ASIFOSo, definitely people trying to take advantage of you, whether it's on campus or it's in DC. So, you kind of just have to be careful.
NNAMDITim, you called it pay to play, huh?
NNAMDIThat's what happens in this region.
BAKERI've seen that a little bit. I used to play some show up in Baltimore, back with another band I was playing with in high school. And you have to watch out, because sometimes they'll try to, like, make you sell tickets. And, like, if you can't sell tickets, like you're -- I mean, you shouldn't be put in a situation where you have to, like, financially compensated somebody else or, like, do the sales for them, you know. So, that's how I feel about it.
NNAMDIThe video recorded was "Dove Tattoo" for NPR's Tiny Desk concert. Tell us about that song. How'd it come about, Joshua?
SMALLEYSo, (clears throat) I think Alex had the song. It was his song, and it was almost, I guess, like, a throw-away song. And Kweku, he really had the vision for it. Like, he heard "Dove Tattoo," I don't know. Like, Alex threw in the group. I think he might've let Kweku listen to it. And then Kweku came up with the idea about how it should go, and threw it in a group chat. And then I think we were performing actually that night, and we were like in the stairwell trying to get it together.
SMALLEYAnd then we performed it, and it just came out beautifully. And since then, we've just been trying to make it sound as best as possible. The most beautiful song probably in our arsenal, I feel like.
ASIFOYeah, thank you. I appreciate it.
NNAMDIAlex, how did you conceive of it?
ASIFOYeah, "Dove Tattoo," I wrote it in my dorm room my sophomore year. And "Dove Tattoo" was just kind of about, you know, just like seeing, like, tattoos that people have on their body about dove tattoos and, you know, like that kind of like symbolizing, like, being free, you know, and all that. But the thing is, like, if you have a tattoo on your body it can't go anywhere. It's not as free as you think. So, then I wrote that song, and then I was, like, oh, this is pretty good. But I was like, you know what, I think this song is kind of trash. I don't really like it.
ASIFOSo, when it did come around to like 10issues, I brought it to Kweku, I was like, hey, I wrote this song like two, three years ago. I don't know if you want to use it. And he was like, no, no, no, let's use it. And then, you know, the band, like, really resurrected it and brought it to life, and I was, like, I love this song now. So...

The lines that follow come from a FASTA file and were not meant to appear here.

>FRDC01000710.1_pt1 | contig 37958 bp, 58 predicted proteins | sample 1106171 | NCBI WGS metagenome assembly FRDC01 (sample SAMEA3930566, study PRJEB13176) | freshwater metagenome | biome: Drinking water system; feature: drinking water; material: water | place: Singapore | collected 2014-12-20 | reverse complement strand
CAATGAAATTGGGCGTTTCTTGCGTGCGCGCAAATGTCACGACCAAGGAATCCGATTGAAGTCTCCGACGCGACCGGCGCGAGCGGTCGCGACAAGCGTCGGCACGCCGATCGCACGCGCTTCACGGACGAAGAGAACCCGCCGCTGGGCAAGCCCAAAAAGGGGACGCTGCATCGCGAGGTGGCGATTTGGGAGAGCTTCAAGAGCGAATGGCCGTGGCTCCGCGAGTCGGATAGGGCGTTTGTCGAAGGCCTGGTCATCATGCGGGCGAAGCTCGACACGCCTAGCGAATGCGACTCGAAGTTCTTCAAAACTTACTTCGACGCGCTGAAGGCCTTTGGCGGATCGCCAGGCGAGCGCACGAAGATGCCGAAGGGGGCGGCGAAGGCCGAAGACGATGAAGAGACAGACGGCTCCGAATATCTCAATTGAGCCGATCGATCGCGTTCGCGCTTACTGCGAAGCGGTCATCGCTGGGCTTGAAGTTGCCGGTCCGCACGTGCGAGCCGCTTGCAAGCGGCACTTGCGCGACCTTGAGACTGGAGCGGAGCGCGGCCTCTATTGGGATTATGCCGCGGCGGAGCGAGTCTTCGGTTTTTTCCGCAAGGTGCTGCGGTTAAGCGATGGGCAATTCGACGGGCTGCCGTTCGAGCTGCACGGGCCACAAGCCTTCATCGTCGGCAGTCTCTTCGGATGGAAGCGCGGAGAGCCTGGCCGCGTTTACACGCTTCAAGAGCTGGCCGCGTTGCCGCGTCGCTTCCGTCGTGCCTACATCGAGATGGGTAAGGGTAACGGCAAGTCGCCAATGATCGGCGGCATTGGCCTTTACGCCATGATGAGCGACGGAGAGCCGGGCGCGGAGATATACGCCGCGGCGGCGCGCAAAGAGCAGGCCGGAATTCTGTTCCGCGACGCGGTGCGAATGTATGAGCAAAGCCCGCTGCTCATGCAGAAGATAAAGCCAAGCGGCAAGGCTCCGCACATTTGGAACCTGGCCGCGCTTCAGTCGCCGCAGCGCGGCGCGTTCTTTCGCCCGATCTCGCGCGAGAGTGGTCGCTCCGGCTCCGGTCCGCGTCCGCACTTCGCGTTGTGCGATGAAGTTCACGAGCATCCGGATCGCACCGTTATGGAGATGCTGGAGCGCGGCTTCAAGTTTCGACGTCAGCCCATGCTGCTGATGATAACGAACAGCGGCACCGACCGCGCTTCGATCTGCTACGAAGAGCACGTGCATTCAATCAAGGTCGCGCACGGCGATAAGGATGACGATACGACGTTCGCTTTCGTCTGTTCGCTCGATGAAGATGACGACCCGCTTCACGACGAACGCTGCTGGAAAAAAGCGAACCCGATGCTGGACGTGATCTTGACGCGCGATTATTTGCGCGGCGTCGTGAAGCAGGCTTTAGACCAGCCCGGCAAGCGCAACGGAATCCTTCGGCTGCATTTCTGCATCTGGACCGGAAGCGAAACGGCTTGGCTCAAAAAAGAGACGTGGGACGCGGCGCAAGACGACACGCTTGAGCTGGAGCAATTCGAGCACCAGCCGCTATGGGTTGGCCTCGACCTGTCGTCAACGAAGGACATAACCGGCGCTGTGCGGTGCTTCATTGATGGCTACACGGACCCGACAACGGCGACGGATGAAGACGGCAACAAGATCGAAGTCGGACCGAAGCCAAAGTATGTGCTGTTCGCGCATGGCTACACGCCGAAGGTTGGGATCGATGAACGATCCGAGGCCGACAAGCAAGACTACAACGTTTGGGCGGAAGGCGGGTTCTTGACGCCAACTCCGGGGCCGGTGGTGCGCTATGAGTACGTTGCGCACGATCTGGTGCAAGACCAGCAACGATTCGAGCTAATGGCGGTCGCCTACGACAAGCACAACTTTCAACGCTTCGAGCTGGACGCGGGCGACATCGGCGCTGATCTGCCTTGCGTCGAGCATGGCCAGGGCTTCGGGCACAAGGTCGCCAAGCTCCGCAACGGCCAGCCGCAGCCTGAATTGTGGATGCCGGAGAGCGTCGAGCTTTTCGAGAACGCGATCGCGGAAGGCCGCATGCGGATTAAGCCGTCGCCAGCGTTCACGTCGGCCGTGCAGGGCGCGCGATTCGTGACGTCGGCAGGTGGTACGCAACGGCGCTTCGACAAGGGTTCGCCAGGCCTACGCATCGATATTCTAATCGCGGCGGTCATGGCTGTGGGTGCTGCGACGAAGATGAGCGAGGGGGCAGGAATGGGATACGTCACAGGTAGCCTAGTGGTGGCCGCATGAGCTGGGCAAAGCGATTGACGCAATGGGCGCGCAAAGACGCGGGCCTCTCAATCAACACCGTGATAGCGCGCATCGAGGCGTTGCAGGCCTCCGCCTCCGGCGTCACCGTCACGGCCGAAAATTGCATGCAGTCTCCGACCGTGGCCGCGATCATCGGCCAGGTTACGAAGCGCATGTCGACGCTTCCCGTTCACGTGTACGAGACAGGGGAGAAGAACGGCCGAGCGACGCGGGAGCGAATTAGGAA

NNAMDII was really impressed watching the band play "Dove Tattoo," because it seemed like everybody in the band got involved in that song in one way or another. How difficult or how pleasurable is that process, Tim, bringing it all together on the basis of a song that Alex wrote?
BAKERYeah, you know, everybody brings their own flavor to the group. What's difficult is making sure that you're being tasteful about, like, how out you are in the group, you know. If you're speaking too loud in the group, you can sometimes drown out a lot of the other really interesting things the other players have to say. So, it's always a balance. But I'll tell you, there's no shortage of talent in the group. Not coming from me, but these guys are crazy players, man.
SMALLEYYou're so modest. (laugh)
NNAMDIHow did you decide, and why, to enter the NPR Tiny Desk contest? Anybody remember what that process was like?
SMALLEYAlex kind of brought it -- Alex definitely quarterbacked, for sure.
ASIFOOh yeah. I was just, like, you know, because, from the beginning, I was, like, I don't think we should sell ourselves short on anything. But not only that is that we had people coming up to us and saying, like, hey, you guys need to do this. You need to -- like, just sending us, like, the link to, like, NPR Tiny Desk. I knew some people, and they're like, hey, like, you guys, like, really need to get on this and do it. It sounds like, you know what, let's not sell ourselves short. Let's just play what we play, leave it up to the universe, and see what happens. And, you know, either way, I'm just grateful to play with my friends. And so whatever happens, happens, but...
BAKERYeah, and we were also doing Tiny Desk-style shows last semester, because, like, it's difficult to find, like, a full, like, venue to play at. So, we were doing, like, kind of do-it-yourself shows, and kind of with that Tiny Desk sound. So, we were like -- I mean, we already do this. This is already our bread and butter. So, why not just put it on tape?